Rescuing and serving persecuted Christians since 1995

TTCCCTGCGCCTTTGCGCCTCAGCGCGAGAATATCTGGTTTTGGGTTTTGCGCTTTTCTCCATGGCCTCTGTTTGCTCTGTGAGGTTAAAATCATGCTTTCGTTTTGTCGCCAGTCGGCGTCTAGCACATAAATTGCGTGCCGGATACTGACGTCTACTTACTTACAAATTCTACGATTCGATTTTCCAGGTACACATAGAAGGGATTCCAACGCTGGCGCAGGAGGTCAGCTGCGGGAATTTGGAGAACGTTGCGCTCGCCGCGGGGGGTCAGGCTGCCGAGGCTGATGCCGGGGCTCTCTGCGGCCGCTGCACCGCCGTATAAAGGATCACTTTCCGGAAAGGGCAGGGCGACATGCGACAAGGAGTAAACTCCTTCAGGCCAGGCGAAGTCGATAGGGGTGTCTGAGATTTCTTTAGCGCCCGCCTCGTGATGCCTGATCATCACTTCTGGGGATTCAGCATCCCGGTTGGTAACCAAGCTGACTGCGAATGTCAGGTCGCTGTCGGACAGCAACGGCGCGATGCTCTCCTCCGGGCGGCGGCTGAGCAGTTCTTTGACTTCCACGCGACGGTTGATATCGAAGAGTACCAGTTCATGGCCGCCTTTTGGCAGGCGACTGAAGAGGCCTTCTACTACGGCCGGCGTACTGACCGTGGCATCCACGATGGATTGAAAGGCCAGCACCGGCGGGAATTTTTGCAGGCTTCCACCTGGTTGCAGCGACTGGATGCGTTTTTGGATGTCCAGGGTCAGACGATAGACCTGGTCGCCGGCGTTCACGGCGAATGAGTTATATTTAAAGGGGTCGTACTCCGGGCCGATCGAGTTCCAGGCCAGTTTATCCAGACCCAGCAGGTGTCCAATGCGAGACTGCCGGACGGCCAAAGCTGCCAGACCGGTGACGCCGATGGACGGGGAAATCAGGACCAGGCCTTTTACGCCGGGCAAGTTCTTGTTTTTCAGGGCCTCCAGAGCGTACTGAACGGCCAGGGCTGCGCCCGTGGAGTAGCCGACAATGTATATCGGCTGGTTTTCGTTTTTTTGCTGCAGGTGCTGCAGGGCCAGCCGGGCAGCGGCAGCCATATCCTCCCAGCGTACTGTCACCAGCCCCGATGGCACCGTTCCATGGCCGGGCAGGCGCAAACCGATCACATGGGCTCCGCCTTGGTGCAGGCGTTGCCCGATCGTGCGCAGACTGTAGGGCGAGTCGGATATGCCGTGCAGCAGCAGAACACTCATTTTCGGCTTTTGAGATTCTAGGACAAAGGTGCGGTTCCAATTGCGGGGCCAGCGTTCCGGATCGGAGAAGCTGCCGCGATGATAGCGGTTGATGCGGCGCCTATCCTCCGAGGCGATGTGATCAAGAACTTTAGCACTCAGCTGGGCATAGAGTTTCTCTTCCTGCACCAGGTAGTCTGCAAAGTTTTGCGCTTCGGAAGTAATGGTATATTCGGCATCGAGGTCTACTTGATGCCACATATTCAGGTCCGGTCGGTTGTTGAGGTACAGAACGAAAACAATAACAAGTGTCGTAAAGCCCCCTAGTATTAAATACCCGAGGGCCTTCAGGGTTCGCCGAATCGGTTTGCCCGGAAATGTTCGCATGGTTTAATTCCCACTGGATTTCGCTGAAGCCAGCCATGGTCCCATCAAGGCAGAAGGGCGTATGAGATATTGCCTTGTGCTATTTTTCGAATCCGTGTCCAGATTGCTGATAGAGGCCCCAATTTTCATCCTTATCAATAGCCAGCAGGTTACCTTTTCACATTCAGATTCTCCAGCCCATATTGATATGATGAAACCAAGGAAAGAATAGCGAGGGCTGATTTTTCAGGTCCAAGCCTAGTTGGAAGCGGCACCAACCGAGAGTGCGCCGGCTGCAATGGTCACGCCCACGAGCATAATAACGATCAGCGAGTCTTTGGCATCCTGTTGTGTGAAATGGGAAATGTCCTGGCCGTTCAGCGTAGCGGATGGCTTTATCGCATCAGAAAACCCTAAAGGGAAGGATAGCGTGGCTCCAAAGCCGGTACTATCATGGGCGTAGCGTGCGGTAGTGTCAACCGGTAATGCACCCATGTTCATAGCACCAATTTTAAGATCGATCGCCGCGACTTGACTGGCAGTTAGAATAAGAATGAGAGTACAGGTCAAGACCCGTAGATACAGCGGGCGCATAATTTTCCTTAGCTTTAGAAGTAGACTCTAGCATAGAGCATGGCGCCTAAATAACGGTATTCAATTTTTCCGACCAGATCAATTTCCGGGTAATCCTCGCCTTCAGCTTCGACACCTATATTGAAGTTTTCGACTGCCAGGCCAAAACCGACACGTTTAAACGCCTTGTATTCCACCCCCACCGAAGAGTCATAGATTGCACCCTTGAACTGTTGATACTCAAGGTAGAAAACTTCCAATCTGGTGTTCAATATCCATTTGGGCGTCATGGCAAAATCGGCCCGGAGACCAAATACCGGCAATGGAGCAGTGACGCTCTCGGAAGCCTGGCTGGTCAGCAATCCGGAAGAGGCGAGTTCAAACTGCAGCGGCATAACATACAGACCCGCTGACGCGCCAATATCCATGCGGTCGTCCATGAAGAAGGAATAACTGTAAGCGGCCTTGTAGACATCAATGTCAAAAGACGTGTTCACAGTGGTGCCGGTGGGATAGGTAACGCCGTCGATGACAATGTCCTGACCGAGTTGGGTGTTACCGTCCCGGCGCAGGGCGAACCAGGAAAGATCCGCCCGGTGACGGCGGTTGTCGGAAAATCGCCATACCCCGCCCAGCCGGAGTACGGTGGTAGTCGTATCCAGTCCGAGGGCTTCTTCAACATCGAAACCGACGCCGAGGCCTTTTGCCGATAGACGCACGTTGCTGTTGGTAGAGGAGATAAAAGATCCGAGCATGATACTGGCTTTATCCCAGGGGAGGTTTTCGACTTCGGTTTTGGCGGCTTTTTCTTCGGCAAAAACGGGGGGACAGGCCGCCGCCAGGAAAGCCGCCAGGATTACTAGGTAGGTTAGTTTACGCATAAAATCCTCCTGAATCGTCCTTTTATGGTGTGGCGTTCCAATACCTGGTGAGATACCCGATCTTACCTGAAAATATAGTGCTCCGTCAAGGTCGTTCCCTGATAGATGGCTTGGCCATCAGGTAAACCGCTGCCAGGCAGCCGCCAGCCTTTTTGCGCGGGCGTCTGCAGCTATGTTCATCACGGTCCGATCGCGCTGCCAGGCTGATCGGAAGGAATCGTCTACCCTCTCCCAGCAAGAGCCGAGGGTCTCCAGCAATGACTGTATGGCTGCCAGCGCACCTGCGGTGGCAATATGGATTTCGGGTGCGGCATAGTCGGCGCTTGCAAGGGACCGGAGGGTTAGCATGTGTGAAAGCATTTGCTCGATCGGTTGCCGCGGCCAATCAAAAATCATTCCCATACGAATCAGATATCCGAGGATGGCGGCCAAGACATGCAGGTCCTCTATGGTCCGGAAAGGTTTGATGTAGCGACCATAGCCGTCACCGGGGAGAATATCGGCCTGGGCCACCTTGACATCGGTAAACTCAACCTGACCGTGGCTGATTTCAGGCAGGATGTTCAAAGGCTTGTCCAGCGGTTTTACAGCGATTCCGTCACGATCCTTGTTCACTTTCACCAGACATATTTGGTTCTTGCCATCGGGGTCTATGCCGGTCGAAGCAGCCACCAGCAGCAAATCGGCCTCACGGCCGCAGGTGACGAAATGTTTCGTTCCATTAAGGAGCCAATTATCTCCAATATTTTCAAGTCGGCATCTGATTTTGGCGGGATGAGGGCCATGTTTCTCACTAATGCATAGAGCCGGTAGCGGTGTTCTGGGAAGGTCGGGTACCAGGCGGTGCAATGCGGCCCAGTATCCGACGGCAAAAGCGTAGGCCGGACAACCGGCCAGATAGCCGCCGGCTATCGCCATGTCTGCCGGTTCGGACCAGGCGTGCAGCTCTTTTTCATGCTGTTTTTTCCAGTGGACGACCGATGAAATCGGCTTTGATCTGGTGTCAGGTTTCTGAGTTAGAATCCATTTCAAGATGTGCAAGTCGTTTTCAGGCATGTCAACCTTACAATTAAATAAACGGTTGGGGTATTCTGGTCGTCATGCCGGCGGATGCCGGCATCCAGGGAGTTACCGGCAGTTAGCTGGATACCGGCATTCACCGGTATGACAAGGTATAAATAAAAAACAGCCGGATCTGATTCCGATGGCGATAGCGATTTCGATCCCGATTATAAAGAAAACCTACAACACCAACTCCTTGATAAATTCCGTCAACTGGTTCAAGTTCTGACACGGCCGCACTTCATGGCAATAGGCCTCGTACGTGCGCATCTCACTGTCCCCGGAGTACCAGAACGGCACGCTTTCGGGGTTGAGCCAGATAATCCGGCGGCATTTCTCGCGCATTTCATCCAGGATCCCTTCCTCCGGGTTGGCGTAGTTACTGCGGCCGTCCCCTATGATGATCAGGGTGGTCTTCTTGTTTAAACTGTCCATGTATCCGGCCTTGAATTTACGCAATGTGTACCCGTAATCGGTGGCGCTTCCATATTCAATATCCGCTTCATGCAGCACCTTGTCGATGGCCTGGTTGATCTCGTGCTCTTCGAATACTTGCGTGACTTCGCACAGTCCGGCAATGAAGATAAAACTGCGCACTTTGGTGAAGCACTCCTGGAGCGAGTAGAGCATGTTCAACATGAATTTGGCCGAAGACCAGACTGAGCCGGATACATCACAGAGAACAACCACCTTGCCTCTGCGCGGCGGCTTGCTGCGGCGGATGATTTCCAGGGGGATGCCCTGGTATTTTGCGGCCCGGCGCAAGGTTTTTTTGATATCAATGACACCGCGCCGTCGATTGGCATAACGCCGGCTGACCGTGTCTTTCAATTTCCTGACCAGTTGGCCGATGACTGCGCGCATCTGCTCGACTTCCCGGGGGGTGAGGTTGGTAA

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(ICC) – For a number of refugees, returning to their former homesteads is not only a matter of finances, but also depends on whether they are still welcome to come back and live in peace with those by whom (in most cases) they were expelled during the conflict. Feelings of fear for revenge etc. are not unlikely; reclaiming land, crops and other property, too, may fuel animosity. Thus the residents in the Muslim sub-district of Lisabata in West Ceram regency told a group of visiting provincial administration officials recently that they were not ready to live side by side with any returning residents of the three neighboring sub-districts of Nuniali, Wokolo and Patahue. They seemingly do not trust those Christian people, accusing them of having attacked Lisabata during the clashes back in 2000. “If the government pushes ahead with its plan, we cannot be held responsible if other clashes occur in the future,” said spokesman Jaida, supported by dozens of Lisabata residents.